GI Luminal Stenting is a procedure that inserts a stent in the GI tract to relieve obstruction. Here’s everything you need to know about the procedure.
When it’s used
GI Luminal Stents can relieve obstructions in the GI tract. Obstructions are caused by numerous diseases, like GI cancers. They can cause blockages of food, fluid, and waste, and lead to symptoms like vomiting, nausea, and severe abdominal pain. This can be life-threatening in some cases. Surgery used to be the only option to relieve obstructions. Fortunately, stents now provide a less invasive method.
Preparing for GI Luminal Stenting
To prepare for stenting, there are a few pre-operative steps you may need to take. For lower GI stenting, you will need to adhere to a cleansing routine leading up to the procedure. This consists of a liquid laxative you will take the day before the procedure, preparing your bowels. You will also be instructed to consume only clear liquids the day before, and drink lots of fluids in general. For upper GI stenting, you may be asked to stop eating the midnight before the procedure.
You will also need to discuss any medications you are prescribed with your doctor. It’s especially important to mention any blood-thinners you are taking. These increase the risk of excessive bleeding, and you will need to stop taking them before the procedure. Additionally, if you use insulin, you will need to adjust your dosage and timing leading up to the procedure.
During the procedure
Directly before your procedure, you will go to a pre-operation area where nurses will place an IV and take your medical information. You will also talk with an anaesthesiologist about the sedation used during the procedure. Machines will monitor your vitals throughout the stenting procedure.
Your doctor will place the stent by using an endoscope. Depending on if the stent is being placed in the upper or lower GI tract, an endoscopy or colonoscopy will first be performed to evaluate the area. Once the blocked section is examined, the stent will be placed through the endoscope.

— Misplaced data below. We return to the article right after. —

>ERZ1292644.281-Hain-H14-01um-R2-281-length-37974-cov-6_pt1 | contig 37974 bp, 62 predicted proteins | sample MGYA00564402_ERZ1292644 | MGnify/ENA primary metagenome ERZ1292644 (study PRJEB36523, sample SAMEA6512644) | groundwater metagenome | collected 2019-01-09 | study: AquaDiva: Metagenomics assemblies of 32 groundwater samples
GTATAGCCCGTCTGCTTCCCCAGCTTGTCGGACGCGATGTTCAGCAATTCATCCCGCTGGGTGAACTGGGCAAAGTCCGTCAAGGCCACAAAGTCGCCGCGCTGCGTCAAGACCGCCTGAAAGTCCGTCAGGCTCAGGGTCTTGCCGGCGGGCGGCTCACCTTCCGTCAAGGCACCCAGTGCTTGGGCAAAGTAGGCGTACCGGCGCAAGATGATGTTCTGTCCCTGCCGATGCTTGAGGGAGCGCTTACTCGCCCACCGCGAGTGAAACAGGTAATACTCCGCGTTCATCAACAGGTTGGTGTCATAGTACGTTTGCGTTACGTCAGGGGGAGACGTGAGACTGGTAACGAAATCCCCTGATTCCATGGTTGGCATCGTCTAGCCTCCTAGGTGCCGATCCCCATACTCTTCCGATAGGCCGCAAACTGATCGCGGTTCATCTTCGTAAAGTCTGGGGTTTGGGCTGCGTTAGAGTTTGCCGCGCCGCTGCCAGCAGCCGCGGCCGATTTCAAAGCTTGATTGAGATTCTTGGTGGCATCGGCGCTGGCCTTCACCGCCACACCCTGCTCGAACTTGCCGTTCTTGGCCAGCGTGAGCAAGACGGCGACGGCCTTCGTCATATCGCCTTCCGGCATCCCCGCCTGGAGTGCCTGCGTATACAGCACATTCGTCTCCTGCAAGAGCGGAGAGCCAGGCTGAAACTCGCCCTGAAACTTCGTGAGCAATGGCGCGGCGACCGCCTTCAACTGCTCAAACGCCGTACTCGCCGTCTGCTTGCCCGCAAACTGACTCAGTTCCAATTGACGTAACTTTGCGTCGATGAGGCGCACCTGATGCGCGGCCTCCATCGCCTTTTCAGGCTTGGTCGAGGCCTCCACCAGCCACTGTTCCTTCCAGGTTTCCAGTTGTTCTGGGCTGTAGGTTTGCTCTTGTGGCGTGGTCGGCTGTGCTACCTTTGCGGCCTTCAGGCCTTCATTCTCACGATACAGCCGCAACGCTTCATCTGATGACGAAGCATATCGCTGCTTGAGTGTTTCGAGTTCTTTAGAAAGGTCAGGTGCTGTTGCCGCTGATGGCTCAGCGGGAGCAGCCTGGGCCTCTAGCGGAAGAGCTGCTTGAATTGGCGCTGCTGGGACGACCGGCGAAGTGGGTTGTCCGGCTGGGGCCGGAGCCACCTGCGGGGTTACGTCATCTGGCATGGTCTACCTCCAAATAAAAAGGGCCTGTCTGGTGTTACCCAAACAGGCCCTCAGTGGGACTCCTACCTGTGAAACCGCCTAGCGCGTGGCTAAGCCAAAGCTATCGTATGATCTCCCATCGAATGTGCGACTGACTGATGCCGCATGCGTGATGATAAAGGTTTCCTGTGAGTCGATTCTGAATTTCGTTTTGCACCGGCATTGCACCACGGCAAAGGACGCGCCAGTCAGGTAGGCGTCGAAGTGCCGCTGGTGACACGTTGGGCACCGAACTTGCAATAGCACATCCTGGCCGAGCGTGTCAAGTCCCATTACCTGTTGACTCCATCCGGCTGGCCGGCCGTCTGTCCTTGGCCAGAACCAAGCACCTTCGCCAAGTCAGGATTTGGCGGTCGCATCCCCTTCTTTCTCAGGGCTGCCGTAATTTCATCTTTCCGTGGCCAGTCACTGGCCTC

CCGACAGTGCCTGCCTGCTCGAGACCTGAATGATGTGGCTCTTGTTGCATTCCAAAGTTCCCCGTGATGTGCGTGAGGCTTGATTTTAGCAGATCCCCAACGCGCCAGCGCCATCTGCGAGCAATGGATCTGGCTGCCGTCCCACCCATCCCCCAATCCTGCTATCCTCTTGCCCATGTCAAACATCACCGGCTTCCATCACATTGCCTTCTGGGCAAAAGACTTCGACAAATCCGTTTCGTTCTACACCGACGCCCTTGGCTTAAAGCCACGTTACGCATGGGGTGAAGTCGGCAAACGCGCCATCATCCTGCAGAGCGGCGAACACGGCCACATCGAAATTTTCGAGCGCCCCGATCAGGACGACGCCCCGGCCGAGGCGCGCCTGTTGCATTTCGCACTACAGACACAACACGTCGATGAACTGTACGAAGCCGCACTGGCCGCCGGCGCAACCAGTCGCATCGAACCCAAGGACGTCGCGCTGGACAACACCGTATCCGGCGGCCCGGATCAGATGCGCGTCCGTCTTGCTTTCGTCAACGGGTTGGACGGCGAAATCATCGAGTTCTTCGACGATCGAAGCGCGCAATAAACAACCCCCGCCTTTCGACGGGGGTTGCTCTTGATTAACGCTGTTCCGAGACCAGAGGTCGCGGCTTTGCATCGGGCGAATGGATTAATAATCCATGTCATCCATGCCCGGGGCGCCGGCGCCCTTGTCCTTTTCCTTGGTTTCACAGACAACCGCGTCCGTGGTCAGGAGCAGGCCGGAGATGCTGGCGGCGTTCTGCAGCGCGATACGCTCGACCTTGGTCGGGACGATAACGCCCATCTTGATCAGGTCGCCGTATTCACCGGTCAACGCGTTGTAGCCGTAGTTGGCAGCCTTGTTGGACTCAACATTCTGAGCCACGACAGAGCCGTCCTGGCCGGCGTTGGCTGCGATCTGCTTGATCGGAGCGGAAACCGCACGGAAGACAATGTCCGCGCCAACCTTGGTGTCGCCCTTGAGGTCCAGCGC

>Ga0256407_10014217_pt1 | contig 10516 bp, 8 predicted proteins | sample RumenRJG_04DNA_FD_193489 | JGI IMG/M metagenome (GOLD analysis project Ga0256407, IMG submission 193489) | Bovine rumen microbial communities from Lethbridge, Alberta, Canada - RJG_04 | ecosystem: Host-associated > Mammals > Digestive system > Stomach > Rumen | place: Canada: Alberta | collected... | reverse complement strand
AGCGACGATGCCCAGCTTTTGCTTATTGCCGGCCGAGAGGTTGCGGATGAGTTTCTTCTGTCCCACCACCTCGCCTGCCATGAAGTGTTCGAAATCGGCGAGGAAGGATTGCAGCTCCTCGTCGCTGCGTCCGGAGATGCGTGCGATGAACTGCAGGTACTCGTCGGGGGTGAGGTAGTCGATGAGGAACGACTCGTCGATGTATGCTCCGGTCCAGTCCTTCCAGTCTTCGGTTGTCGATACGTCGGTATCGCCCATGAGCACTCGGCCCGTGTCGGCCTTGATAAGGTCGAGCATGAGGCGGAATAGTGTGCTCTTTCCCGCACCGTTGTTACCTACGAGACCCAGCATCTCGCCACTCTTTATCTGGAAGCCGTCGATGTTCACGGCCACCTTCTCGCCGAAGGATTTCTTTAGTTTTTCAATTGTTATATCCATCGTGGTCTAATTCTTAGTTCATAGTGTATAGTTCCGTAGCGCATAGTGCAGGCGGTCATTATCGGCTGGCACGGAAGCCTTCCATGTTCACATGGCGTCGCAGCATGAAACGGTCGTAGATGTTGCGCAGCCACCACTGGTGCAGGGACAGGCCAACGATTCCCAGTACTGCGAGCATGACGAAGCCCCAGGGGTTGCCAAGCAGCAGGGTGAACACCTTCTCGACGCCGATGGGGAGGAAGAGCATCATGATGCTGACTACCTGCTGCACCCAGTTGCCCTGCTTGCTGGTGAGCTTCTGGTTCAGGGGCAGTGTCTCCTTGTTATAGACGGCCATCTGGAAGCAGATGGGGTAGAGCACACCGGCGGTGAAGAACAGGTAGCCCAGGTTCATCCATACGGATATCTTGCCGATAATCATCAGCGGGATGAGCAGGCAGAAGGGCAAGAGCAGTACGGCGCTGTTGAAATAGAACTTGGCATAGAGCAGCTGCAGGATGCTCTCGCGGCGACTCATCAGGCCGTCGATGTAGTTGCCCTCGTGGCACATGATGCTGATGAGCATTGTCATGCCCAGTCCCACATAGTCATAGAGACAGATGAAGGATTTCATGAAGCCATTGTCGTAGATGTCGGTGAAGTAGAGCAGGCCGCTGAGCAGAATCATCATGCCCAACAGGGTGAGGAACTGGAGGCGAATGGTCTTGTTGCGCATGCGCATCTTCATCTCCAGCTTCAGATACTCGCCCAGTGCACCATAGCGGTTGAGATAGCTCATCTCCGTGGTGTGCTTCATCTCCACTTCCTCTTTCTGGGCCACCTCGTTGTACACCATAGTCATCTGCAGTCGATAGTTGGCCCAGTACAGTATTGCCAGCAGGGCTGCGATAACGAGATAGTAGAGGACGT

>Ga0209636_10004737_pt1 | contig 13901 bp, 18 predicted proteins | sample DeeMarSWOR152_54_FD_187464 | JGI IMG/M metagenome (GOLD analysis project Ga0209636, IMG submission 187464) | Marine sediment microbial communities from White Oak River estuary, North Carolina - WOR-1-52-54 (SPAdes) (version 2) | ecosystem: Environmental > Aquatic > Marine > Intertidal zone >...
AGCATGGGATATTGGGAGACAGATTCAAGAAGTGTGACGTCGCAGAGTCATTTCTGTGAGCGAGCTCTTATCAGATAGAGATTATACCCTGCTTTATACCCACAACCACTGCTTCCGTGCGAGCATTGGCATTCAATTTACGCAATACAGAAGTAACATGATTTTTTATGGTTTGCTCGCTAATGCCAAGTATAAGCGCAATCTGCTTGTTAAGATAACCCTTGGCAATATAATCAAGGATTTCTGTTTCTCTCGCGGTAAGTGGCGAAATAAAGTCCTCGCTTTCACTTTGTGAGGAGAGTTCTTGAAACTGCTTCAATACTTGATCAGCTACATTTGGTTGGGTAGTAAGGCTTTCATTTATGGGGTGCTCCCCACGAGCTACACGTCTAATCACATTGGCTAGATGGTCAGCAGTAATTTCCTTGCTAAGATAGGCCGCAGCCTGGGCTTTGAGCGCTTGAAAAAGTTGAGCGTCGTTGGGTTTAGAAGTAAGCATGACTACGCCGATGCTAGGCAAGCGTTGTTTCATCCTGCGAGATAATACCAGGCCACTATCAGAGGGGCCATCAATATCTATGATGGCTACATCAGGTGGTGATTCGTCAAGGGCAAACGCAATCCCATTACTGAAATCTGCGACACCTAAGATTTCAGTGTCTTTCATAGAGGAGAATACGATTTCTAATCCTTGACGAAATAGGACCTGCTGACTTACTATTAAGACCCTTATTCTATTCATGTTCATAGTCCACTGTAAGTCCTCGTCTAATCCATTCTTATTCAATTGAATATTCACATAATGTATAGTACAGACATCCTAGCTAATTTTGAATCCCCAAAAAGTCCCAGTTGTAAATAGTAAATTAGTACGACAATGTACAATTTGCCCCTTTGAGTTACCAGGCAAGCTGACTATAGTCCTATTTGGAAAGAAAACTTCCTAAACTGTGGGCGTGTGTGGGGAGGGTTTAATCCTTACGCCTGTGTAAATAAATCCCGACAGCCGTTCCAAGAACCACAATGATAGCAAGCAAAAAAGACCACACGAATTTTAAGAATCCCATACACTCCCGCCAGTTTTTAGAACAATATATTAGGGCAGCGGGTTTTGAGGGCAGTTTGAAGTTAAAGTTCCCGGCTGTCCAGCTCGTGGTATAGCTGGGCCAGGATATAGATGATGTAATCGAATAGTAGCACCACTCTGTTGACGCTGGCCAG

Stents are simply hollow tubes made of flexible wire that is tacked to a mesh. The stent will be advanced through the endoscope with a guide wire. When it is positioned, your doctor will expand the stent to help open the obstruction.
After GI Luminal Stenting
You will go to a post-operation area following the procedure. There, nurses will monitor you for any signs of complications from the sedation or procedure. Once you are recovered, your doctor will discuss preliminary findings with you. Some findings (like those from biopsies) may take several days to come back.
You shouldn’t drive, operate machinery, or make important decisions for 24 hours following the procedure due to potential lingering sedative effects. You should also follow a clear liquid diet for a few days following the procedure, eventually transitioning to a bland diet. You’ll formally receive all of these instructions before you leave.
Complications from GI Luminal Stenting are rare. Perforation occurs in less than 5% of cases, and requires surgery to repair. Stents can also migrate on rare occasion. When this happens, patients experience obstruction symptoms again, and should contact their doctor to remove or replace the stent.
Our experienced team at GHP has years of experience performing GI Luminal Stenting. We can help establish the best plan of care for your situation. Contact any of our office locations to learn about the options we offer and schedule an appointment today.